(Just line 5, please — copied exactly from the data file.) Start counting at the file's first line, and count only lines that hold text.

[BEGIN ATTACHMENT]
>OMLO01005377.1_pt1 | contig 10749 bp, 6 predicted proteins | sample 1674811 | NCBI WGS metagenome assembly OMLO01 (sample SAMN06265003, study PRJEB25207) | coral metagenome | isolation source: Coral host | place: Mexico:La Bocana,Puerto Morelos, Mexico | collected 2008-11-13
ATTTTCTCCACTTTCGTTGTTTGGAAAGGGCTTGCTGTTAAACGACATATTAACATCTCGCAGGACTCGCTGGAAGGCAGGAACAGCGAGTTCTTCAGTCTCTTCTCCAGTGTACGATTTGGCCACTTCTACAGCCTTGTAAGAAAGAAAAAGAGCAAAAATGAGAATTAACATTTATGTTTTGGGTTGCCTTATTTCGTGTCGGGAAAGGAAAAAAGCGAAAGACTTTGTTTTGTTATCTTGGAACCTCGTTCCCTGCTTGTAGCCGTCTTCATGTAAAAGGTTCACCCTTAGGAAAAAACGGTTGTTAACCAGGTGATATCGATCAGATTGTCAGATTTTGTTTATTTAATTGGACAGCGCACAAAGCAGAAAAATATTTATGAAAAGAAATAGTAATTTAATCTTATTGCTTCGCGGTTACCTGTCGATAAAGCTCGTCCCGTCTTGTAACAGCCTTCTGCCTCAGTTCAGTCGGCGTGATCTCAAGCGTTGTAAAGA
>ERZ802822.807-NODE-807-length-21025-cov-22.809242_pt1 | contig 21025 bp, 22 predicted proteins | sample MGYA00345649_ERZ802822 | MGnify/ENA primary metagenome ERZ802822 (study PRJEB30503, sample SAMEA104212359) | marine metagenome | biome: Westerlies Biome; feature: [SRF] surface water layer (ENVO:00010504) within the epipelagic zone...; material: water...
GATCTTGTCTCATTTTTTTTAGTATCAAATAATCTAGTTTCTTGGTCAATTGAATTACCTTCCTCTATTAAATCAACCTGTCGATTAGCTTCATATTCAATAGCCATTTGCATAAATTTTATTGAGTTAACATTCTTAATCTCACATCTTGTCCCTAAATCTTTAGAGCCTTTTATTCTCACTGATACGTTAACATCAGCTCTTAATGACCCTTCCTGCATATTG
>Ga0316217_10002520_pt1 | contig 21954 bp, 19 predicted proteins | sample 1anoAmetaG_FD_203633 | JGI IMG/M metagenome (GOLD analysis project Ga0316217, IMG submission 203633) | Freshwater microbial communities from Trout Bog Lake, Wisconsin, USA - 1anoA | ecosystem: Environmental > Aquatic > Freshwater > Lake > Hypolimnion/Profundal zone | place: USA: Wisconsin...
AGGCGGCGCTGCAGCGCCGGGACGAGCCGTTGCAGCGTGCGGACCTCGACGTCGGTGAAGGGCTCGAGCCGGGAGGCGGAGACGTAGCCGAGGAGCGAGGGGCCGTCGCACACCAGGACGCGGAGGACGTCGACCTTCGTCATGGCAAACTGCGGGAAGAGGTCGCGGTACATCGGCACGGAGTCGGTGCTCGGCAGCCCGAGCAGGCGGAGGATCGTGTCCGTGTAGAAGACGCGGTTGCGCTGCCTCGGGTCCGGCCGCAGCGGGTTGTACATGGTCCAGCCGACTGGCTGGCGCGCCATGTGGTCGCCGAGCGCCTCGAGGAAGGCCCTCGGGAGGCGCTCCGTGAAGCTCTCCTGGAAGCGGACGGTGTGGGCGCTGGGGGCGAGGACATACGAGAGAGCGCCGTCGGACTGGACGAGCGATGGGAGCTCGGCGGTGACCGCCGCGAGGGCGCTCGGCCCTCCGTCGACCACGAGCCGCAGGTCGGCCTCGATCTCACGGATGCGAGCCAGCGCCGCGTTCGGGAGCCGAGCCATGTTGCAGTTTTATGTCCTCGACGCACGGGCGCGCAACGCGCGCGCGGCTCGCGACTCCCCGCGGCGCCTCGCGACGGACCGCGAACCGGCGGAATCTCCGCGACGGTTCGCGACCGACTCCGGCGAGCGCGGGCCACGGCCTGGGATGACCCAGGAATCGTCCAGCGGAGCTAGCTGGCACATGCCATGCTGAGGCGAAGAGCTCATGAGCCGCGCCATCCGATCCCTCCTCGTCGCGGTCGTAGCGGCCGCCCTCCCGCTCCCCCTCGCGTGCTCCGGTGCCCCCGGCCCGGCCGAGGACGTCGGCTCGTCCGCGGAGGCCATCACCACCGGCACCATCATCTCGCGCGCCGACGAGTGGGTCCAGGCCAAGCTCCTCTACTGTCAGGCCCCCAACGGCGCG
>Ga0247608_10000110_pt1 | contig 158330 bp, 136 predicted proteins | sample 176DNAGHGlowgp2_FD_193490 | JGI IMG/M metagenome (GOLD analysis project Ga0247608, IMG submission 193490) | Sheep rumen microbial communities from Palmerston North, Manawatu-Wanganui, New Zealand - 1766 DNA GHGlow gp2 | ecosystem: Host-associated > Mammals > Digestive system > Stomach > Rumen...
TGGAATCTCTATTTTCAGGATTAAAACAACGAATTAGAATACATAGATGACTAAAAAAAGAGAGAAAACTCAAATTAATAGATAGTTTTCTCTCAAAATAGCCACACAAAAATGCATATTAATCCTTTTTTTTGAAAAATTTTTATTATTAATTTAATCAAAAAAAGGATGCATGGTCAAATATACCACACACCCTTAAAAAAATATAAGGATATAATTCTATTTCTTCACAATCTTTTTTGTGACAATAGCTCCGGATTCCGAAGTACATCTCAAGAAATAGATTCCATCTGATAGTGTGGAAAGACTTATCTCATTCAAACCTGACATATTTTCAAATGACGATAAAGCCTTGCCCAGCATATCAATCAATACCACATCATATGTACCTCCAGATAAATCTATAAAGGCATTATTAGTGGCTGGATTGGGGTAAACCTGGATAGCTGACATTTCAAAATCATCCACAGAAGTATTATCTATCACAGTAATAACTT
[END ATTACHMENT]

>Ga0316217_10002520_pt1 | contig 21954 bp, 19 predicted proteins | sample 1anoAmetaG_FD_203633 | JGI IMG/M metagenome (GOLD analysis project Ga0316217, IMG submission 203633) | Freshwater microbial communities from Trout Bog Lake, Wisconsin, USA - 1anoA | ecosystem: Environmental > Aquatic > Freshwater > Lake > Hypolimnion/Profundal zone | place: USA: Wisconsin...